So please, keep your head as still as possible.

25. Rushing your barber is not okay

Do you want to hurt your relationship with your barber all while ensuring you get a worse-than-it-could-be haircut? Tell your barber to hurry it up! You’ll look as bad as you acted!

Those of you who would rather not experience a terrible haircut and a peeved off barber should let them take their time. Think about the time you’ve booked in the chair as “you time” – don’t book if you know you’re going to be in a rush. Sit back, relax, and enjoy the haircut.

26. They shouldn’t have to tell you to behave yourself

This is so obvious that I wish I didn’t have to write it, but here goes – don’t be rude to your barber. You shouldn’t be rude to anyone, but it’s a particularly bad idea around someone with very sharp implements.

Jokes aside, if you want a great haircut and a good relationship, put the negative talk on hold. Even if you can’t hold a good conversation (I get it, life is stressful), just let your barber know. Say “Hey, I’m pretty stressed right now, so I’m not going to talk too much”. They’ll appreciate that much more than dismissive comments or insults.

27. The price is right

Your barber is running a business. The money you give them doesn’t just go into their pockets – it goes to pay staff, upkeep, and other costs. What’s more, great art takes time and skill – your barber went to school and practised for years. That experience is worth the cost of a cut.

Plus, you want your barber to live a good life – a happy barber will probably give you a better cut!

28. Every tip is appreciated

When you give your barber a tip, you’re telling them that you appreciate their work, and that you want to help them grow their business and improve their life. That says a lot.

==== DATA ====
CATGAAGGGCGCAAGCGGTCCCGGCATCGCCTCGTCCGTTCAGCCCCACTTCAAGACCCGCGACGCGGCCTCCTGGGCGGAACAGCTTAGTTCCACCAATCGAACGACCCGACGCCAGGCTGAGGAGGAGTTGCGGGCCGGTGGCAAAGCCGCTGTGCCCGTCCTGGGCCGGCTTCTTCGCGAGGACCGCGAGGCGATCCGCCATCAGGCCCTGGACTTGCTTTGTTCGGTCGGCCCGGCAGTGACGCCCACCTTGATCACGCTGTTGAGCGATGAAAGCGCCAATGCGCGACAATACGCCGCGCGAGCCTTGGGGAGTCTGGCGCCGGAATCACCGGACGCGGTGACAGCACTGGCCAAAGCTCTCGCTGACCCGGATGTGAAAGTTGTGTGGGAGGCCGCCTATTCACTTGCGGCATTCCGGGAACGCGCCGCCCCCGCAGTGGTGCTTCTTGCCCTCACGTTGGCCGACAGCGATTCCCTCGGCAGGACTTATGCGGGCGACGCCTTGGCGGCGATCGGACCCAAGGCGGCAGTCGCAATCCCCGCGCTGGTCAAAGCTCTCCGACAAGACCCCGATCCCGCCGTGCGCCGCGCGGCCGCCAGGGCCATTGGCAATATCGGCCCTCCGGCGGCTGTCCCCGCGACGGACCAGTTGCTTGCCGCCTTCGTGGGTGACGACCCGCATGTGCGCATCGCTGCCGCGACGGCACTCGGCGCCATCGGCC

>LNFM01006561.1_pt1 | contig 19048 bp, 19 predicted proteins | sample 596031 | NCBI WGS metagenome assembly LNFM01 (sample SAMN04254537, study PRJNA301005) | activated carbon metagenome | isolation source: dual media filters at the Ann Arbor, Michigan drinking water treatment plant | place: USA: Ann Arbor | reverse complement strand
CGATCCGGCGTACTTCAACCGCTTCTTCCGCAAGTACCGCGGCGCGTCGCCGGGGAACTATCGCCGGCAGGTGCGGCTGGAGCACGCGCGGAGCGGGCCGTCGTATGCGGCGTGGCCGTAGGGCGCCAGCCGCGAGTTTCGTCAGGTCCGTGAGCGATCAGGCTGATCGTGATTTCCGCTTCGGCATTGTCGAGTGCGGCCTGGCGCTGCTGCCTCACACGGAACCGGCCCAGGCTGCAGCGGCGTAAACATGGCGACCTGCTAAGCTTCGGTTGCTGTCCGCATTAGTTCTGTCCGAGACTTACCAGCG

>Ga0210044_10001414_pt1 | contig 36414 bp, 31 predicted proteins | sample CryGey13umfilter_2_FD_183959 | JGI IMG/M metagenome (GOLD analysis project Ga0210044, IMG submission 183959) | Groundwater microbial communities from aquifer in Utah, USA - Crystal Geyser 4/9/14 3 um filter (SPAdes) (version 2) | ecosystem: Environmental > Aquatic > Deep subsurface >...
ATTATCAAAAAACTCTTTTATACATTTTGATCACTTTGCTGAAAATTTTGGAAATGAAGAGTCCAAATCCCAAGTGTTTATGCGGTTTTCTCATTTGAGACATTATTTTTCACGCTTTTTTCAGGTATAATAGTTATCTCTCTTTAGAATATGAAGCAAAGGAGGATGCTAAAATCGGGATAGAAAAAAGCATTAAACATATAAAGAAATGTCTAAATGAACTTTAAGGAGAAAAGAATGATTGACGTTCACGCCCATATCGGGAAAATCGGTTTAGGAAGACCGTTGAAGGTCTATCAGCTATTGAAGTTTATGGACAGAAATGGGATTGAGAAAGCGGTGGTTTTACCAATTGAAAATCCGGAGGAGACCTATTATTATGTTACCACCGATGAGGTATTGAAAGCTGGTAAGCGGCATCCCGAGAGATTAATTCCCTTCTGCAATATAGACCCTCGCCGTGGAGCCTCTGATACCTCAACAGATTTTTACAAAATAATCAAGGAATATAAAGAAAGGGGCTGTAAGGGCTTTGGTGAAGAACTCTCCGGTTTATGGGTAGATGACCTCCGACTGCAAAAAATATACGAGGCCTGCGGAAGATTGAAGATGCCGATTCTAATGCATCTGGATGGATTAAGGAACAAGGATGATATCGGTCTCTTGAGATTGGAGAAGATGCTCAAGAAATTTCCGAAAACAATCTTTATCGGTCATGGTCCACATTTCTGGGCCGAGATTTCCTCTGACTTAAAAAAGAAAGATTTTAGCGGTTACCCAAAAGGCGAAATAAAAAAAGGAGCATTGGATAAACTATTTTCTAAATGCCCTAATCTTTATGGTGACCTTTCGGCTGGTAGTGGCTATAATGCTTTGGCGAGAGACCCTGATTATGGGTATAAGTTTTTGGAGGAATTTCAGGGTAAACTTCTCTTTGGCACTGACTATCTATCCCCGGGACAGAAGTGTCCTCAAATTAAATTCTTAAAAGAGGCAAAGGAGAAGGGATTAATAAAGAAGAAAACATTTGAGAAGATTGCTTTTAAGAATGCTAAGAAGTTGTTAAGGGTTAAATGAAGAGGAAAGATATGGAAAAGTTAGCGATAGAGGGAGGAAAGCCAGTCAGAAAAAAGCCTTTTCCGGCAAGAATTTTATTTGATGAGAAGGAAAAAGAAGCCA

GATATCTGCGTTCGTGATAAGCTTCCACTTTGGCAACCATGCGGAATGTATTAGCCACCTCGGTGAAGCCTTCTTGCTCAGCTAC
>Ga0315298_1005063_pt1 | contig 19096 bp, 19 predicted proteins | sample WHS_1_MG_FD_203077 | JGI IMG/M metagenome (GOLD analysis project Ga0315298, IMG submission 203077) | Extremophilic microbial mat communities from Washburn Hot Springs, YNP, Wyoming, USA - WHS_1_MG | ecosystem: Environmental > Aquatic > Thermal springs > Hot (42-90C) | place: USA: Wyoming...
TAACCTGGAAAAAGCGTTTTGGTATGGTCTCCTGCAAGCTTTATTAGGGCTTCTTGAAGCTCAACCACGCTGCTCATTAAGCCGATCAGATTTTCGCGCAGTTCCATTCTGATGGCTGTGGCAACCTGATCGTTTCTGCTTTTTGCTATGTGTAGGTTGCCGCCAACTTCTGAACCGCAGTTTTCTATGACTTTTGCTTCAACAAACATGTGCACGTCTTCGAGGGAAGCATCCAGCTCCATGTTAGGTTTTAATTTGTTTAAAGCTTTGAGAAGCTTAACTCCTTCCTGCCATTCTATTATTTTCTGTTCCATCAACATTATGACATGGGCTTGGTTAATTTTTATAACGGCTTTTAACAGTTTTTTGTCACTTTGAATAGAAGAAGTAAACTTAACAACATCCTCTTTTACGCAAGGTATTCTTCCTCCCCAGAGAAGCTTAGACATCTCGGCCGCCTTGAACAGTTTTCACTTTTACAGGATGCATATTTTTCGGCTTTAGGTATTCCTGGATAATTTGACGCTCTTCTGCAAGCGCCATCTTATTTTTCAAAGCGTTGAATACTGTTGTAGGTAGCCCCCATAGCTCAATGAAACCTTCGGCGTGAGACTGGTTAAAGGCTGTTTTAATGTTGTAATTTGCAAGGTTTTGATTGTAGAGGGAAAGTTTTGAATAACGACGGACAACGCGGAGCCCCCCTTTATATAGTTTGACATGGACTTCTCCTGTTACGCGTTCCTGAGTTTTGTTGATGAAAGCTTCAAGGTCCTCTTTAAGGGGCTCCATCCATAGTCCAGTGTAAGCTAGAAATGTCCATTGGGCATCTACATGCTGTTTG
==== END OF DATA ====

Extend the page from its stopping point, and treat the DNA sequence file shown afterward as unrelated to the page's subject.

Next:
Tips are customary in the world of barber shops, so you should leave one every time. It’s okay if you leave less of a tip sometimes than others – money can get tight – but if you got a haircut you really love, consider leaving more than your standard tip amount.

29. They love it when you spread the love

Businesses are always looking for advocates – those customers that love them so much, they tell all of their friends. Whether it’s by word of mouth or through social media, if you tell people about your barber (and show off your great new hairstyle), they’ll appreciate it more than you could know.

30. You have to work for good hair days

Love feeling fresh and clean – who doesn’t? There might be nothing that leaves you feeling as fresh and clean as a brand new cut – to maintain that look, though, takes some effort.

Talk to your barber about how to style your hair. Consider buying salon-quality products. Put in the effort, and the cut your barber gave you will stay fresh – for awhile.

You’ll also need to visit your barber regularly to keep your good looks up. When they recommend coming in every 2-3 weeks, it’s because that’s how often you’ll need a cut to keep up appearances.

When things get hairy, you know where to turn

At this point, you should feel more than confident that you’ll get a great haircut at your next barber shop appointment. Your barber will be pleased as punch, too. Have any questions or barber related advice? Let us know in the comments. And, barbers, if you think this was helpful to your clients, just wait ‘til you see our barber shop appointment software.